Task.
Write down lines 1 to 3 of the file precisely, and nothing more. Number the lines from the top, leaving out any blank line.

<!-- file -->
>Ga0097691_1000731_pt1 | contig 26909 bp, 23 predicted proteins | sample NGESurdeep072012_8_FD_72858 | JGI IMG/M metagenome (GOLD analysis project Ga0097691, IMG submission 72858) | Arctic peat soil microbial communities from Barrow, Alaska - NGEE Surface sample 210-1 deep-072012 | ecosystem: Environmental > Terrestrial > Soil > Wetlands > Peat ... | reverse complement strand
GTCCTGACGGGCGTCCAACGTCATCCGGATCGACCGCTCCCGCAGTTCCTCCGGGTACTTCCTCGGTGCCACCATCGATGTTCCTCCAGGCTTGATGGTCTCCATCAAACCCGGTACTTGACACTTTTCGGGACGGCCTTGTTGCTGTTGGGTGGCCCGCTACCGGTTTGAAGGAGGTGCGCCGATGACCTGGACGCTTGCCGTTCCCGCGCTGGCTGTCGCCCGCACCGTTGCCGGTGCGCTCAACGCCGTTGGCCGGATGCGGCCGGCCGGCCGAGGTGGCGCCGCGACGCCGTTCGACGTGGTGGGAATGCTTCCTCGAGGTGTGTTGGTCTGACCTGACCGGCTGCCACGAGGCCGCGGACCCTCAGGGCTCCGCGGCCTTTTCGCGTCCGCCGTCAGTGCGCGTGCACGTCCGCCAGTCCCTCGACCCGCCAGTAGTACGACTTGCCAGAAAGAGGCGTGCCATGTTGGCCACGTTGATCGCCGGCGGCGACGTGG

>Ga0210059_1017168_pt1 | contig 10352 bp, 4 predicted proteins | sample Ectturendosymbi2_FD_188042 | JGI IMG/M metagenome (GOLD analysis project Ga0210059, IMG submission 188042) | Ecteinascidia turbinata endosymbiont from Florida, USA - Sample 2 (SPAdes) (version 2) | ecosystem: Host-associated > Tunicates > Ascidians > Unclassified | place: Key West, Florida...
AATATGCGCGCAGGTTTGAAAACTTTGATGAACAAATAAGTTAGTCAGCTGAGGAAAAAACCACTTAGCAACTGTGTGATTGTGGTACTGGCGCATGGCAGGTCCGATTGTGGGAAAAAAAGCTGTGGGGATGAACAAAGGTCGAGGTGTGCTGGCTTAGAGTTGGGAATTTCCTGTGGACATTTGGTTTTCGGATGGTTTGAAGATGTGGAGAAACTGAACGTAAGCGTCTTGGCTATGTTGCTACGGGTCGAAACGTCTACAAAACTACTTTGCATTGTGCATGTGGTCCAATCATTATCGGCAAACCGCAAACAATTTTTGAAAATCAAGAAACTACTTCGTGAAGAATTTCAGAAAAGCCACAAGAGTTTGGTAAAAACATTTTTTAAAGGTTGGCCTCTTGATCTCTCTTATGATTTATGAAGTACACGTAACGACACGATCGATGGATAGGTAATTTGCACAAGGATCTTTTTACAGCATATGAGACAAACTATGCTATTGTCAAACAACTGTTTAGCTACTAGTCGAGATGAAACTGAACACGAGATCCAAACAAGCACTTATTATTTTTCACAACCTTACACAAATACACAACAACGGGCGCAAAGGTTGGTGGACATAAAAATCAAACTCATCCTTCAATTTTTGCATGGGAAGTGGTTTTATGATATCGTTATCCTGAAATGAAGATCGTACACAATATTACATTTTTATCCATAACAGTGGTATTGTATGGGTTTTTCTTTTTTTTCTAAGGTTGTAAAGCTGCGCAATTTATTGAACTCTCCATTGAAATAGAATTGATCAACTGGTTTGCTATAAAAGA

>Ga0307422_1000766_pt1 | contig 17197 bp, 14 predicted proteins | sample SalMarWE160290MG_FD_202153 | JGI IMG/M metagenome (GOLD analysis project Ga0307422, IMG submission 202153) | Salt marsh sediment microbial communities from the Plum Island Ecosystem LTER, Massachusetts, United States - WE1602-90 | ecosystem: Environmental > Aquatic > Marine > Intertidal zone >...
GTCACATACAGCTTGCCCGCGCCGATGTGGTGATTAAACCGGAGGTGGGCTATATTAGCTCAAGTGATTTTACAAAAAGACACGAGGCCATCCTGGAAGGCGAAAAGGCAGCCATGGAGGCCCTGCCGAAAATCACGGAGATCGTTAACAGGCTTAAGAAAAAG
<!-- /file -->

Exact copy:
>Ga0097691_1000731_pt1 | contig 26909 bp, 23 predicted proteins | sample NGESurdeep072012_8_FD_72858 | JGI IMG/M metagenome (GOLD analysis project Ga0097691, IMG submission 72858) | Arctic peat soil microbial communities from Barrow, Alaska - NGEE Surface sample 210-1 deep-072012 | ecosystem: Environmental > Terrestrial > Soil > Wetlands > Peat ... | reverse complement strand
GTCCTGACGGGCGTCCAACGTCATCCGGATCGACCGCTCCCGCAGTTCCTCCGGGTACTTCCTCGGTGCCACCATCGATGTTCCTCCAGGCTTGATGGTCTCCATCAAACCCGGTACTTGACACTTTTCGGGACGGCCTTGTTGCTGTTGGGTGGCCCGCTACCGGTTTGAAGGAGGTGCGCCGATGACCTGGACGCTTGCCGTTCCCGCGCTGGCTGTCGCCCGCACCGTTGCCGGTGCGCTCAACGCCGTTGGCCGGATGCGGCCGGCCGGCCGAGGTGGCGCCGCGACGCCGTTCGACGTGGTGGGAATGCTTCCTCGAGGTGTGTTGGTCTGACCTGACCGGCTGCCACGAGGCCGCGGACCCTCAGGGCTCCGCGGCCTTTTCGCGTCCGCCGTCAGTGCGCGTGCACGTCCGCCAGTCCCTCGACCCGCCAGTAGTACGACTTGCCAGAAAGAGGCGTGCCATGTTGGCCACGTTGATCGCCGGCGGCGACGTGG

>Ga0210059_1017168_pt1 | contig 10352 bp, 4 predicted proteins | sample Ectturendosymbi2_FD_188042 | JGI IMG/M metagenome (GOLD analysis project Ga0210059, IMG submission 188042) | Ecteinascidia turbinata endosymbiont from Florida, USA - Sample 2 (SPAdes) (version 2) | ecosystem: Host-associated > Tunicates > Ascidians > Unclassified | place: Key West, Florida...